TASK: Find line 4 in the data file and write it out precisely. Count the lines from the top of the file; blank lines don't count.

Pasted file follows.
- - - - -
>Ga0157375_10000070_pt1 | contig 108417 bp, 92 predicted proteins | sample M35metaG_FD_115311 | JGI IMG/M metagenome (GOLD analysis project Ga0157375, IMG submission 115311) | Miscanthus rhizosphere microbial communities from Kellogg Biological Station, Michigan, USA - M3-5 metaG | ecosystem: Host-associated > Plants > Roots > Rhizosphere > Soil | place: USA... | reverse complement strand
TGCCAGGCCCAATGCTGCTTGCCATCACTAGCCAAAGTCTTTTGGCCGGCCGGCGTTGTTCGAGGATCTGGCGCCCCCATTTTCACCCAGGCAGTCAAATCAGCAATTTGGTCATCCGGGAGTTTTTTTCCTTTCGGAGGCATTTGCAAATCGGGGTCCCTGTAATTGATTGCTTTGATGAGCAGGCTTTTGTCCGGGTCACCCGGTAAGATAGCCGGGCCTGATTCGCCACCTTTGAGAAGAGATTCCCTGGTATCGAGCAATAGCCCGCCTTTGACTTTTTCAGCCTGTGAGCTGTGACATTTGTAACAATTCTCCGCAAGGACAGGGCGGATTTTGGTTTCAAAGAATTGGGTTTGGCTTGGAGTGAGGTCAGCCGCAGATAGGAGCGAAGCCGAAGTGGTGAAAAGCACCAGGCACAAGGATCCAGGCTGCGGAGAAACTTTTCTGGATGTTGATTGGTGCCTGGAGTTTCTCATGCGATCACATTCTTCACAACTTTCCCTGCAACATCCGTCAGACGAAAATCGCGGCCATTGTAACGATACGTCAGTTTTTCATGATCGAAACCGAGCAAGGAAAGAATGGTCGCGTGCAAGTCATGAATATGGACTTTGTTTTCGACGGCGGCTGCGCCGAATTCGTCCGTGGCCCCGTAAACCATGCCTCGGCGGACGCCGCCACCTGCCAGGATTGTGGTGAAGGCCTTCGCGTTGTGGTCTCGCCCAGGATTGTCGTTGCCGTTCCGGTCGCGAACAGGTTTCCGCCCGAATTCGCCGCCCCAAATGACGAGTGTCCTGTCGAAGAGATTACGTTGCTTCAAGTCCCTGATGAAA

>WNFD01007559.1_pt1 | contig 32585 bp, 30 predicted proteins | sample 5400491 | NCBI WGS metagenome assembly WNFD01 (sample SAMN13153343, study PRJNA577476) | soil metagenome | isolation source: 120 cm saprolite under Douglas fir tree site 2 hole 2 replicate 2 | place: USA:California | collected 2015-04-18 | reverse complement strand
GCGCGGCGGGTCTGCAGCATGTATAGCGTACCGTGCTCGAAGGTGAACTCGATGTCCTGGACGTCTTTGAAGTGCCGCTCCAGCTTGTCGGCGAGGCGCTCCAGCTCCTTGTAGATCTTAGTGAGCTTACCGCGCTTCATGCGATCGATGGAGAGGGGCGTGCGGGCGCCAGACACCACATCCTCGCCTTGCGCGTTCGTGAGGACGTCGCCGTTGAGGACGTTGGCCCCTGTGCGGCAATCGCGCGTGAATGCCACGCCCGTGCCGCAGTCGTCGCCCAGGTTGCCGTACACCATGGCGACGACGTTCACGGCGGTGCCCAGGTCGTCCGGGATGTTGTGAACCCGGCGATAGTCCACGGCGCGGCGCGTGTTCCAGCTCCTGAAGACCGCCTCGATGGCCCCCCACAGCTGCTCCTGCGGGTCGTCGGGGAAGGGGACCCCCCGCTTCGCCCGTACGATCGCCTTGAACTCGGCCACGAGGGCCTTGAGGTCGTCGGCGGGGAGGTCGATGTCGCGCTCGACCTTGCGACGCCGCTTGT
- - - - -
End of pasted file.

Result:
GCGCGGCGGGTCTGCAGCATGTATAGCGTACCGTGCTCGAAGGTGAACTCGATGTCCTGGACGTCTTTGAAGTGCCGCTCCAGCTTGTCGGCGAGGCGCTCCAGCTCCTTGTAGATCTTAGTGAGCTTACCGCGCTTCATGCGATCGATGGAGAGGGGCGTGCGGGCGCCAGACACCACATCCTCGCCTTGCGCGTTCGTGAGGACGTCGCCGTTGAGGACGTTGGCCCCTGTGCGGCAATCGCGCGTGAATGCCACGCCCGTGCCGCAGTCGTCGCCCAGGTTGCCGTACACCATGGCGACGACGTTCACGGCGGTGCCCAGGTCGTCCGGGATGTTGTGAACCCGGCGATAGTCCACGGCGCGGCGCGTGTTCCAGCTCCTGAAGACCGCCTCGATGGCCCCCCACAGCTGCTCCTGCGGGTCGTCGGGGAAGGGGACCCCCCGCTTCGCCCGTACGATCGCCTTGAACTCGGCCACGAGGGCCTTGAGGTCGTCGGCGGGGAGGTCGATGTCGCGCTCGACCTTGCGACGCCGCTTGT